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The Sick Sense:
Tips for Remaining Flu-Free During the Holidays
With so much of our attention focused on the holidays, it's easy to lose sight of the "other" winter equinox. Specifically the period between November and March, or what the Centers for Disease Control refer to as flu season. During this time, Americans' chances of contracting the illness will increase by as much as 80%. Upon learning this, the staff here at YOU Magazine felt compelled to help even the playing field.
But, before we give out our advice for foiling the flu, it's important to realize the nature of the illness, as well as how it spreads. The flu is a contagious respiratory illness that is caused by the influenza virus. While the common cold is also a virus, and it carries many of the same symptoms as the flu, its effects are generally less severe. In addition, a cold typically doesn't have the same potential complications. Pneumonia, infection, dehydration, and the worsening of existing medical conditions – such as asthma and diabetes – are just a few examples.
Every year, anywhere from 5% - 20% of our country's population contracts the flu. Over 200,000 of us are hospitalized because of it, and roughly 36,000 actually die from it. With numbers this alarming, you can understand why it's important to educate yourself.
The flu virus is most commonly transmitted in one of two ways. The first is by inhaling saliva particles left behind by a sneeze or a cough from someone who is infected. The second, more common way is via hand-to-hand (or hand-to-object) contact. Now that we know how it's contracted, let's examine how you can protect yourself this winter.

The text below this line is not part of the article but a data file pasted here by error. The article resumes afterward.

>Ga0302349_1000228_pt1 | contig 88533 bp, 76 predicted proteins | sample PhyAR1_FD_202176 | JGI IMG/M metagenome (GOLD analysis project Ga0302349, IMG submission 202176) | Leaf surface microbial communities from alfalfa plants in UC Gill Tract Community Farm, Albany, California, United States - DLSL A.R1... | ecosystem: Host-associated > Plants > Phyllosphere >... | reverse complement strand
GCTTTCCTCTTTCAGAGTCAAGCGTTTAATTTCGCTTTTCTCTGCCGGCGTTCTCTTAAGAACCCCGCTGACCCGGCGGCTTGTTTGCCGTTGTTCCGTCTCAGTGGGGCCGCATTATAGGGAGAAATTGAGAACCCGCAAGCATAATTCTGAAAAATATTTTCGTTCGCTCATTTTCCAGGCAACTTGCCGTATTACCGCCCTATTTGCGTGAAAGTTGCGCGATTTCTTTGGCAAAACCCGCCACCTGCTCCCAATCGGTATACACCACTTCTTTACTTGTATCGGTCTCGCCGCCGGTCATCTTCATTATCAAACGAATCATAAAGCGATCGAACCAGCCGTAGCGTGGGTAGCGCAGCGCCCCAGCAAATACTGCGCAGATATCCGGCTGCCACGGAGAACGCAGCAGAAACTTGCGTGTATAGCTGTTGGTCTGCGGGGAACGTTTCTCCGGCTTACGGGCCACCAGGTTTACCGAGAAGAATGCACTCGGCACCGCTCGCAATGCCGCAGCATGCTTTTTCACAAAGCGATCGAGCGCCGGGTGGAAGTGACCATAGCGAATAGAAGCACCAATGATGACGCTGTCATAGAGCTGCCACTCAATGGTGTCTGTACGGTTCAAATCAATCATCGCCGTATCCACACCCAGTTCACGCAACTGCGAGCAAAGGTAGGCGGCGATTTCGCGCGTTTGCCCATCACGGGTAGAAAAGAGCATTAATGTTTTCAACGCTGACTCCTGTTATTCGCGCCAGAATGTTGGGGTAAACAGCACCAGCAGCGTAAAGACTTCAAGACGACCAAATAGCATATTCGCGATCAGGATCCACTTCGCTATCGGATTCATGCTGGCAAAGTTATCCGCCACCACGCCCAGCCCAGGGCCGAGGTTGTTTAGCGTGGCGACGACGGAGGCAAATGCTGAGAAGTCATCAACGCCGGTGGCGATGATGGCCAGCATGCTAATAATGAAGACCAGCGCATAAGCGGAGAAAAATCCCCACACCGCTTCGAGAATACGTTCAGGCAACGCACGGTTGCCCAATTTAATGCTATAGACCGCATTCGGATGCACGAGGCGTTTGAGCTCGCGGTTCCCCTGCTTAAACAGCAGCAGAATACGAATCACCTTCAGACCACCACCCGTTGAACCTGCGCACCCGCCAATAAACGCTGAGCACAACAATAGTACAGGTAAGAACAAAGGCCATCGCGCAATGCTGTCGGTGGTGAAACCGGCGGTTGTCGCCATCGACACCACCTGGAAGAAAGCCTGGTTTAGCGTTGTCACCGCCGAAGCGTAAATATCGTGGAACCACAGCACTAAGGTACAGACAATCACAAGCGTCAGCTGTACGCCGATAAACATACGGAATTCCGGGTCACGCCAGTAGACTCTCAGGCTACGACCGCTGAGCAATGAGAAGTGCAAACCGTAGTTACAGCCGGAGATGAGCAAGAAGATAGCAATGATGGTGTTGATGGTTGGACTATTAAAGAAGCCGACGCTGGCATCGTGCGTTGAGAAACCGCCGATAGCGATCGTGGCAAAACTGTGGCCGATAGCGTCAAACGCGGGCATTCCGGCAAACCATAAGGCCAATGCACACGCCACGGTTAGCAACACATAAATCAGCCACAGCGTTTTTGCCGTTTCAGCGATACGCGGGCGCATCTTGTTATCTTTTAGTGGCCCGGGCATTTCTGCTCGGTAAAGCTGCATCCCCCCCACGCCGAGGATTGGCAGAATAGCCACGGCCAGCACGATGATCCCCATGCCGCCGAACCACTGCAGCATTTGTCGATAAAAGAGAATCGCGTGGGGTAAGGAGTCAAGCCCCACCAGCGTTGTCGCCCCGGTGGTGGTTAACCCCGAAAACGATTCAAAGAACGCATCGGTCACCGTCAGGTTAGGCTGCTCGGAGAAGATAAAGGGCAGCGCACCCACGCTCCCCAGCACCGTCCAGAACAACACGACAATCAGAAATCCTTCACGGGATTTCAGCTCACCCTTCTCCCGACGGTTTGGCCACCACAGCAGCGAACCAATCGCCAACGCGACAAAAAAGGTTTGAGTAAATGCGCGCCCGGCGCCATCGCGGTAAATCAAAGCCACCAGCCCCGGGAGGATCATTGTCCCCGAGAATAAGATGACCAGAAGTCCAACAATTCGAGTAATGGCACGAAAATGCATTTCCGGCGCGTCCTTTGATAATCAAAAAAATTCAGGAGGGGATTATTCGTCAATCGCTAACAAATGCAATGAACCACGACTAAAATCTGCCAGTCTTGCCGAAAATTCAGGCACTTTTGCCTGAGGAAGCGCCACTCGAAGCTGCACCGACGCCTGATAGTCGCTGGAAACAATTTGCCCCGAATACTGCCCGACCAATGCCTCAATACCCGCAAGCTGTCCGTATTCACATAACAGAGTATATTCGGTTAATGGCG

Some Hand-y Advice
We suggest using a hand soap that is NOT antibacterial. Many studies have shown that antibacterial soap is no better at killing harmful bacteria than regular soap. This is mostly due to the amount of time needed for the antibacterial agent(s) to be effective. Most people simply don't wash their hands long enough for this to happen. Some scientists also theorize that any bacteria left behind after washing with this type of soap build up a resistance to the antibacterial agents.
When washing your hands, nothing beats a thorough cleaning using warm water, heavy friction, and soap. Give your hands a good rinse and then wash them a second time. It is also recommended that you dry off with a disposable paper towel, as cloth towels are a breeding ground for germs.
When washing your hands in a public restroom, it is advisable to take 2 paper towels from the dispenser; one for turning off the faucet and the other for drying and using as a barrier between your clean hands and the door handle when exiting. It may sound hard to believe, but many people never wash their hands, even when using a public restroom.
Now that your hands are clean, there are a few more things you'll want to do. First, limit the contact between your hands and face, especially the mouth, nose, and eyes, as these areas are major portals for transferring the bacteria on your hands into your body. If you must touch your face (i.e., scratch your nose or rub your eyes), do so with the backs of your knuckles, as they typically contain much less bacteria than your fingertips.
In the spirit of keeping your hands out of your face, stay away from any "communal" food. A bowl of popcorn at a bar, a basket of chips at a party, and a plate of cookies in the office breakroom all fall into this category. You'd be surprised at the bacteria typically found on these types of foods.
One last bit of advice is regarding the use of hand sanitizers. Starting with the good news, they are a great item to keep in your car's glove box or your purse, especially when you're at a location where washing your hands is not an option. The bad news is they are not a great substitute for the regular washing of your hands.